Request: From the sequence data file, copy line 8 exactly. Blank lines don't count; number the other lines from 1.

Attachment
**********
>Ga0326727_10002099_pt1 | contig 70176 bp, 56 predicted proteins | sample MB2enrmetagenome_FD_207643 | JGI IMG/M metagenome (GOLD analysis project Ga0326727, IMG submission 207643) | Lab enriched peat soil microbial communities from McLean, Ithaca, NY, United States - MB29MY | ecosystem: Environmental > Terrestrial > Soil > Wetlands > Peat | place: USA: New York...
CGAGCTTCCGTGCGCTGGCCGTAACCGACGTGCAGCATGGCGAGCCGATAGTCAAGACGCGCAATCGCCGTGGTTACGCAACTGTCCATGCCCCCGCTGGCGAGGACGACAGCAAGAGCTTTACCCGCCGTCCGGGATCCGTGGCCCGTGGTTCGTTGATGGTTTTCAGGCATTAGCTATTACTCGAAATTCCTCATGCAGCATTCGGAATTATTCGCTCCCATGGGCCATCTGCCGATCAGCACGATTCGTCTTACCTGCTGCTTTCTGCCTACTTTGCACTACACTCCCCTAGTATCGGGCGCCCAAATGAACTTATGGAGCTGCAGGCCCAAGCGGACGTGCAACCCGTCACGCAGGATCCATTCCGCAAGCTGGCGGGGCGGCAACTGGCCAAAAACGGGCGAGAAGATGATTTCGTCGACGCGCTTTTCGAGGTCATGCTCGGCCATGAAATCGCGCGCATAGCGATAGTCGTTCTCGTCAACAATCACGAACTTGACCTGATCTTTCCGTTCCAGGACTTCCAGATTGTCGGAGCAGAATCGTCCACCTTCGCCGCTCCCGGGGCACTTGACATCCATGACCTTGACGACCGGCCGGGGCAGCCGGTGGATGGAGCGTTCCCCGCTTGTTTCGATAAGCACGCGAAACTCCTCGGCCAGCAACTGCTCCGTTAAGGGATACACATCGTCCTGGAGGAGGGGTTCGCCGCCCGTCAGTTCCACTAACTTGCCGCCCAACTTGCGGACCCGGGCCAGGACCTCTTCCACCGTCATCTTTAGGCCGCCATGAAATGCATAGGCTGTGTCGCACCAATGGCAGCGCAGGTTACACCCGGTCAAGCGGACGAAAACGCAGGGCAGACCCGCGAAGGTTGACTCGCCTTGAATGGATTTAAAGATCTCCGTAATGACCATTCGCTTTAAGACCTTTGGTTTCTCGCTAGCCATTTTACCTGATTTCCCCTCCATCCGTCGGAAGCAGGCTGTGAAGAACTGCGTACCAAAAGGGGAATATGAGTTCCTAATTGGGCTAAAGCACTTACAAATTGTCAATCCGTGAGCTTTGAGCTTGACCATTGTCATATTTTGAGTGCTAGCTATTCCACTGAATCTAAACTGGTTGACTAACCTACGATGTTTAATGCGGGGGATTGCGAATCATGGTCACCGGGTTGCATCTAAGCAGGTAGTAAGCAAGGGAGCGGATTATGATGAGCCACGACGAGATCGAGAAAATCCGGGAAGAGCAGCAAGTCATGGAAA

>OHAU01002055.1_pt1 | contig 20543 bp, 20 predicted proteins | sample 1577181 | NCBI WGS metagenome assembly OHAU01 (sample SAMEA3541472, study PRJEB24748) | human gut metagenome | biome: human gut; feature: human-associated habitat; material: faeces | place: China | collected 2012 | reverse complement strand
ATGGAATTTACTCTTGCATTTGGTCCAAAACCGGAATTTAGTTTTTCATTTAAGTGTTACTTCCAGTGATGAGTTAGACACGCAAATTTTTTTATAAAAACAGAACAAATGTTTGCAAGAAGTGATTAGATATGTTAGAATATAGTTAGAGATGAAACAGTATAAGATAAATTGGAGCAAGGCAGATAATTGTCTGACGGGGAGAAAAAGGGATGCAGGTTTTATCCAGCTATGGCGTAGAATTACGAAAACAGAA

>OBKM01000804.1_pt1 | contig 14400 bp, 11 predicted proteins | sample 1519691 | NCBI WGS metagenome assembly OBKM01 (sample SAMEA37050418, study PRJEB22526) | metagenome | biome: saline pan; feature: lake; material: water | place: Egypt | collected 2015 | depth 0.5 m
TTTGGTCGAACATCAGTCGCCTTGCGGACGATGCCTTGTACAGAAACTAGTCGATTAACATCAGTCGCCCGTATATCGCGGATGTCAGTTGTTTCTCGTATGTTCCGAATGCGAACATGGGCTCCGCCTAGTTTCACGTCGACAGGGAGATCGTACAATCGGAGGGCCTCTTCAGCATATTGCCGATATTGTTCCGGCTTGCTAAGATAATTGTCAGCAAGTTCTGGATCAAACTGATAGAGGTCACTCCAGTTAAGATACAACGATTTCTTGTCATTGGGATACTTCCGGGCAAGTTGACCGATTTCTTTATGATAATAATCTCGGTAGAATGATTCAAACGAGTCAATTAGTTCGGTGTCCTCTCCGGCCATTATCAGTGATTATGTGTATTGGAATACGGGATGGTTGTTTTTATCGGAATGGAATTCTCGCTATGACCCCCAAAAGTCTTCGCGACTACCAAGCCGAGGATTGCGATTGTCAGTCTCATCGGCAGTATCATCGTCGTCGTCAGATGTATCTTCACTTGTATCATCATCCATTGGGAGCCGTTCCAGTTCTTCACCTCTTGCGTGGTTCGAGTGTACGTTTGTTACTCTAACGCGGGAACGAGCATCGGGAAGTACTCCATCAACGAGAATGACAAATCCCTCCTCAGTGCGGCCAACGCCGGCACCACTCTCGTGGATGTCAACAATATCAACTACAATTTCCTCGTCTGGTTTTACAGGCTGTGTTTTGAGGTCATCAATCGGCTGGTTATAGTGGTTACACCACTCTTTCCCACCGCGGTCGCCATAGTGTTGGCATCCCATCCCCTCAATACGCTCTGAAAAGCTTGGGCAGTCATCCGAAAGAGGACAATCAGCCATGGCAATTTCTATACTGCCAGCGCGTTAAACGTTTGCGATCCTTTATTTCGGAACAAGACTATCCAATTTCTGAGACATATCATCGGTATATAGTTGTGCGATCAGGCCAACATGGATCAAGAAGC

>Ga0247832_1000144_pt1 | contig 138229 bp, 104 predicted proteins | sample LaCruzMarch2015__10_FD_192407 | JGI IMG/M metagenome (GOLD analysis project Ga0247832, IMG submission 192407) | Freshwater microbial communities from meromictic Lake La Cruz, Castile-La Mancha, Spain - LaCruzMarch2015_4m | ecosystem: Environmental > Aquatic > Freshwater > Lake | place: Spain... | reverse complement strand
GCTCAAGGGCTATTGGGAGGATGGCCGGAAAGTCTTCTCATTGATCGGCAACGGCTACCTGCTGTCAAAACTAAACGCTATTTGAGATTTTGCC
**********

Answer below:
GCTCAAGGGCTATTGGGAGGATGGCCGGAAAGTCTTCTCATTGATCGGCAACGGCTACCTGCTGTCAAAACTAAACGCTATTTGAGATTTTGCC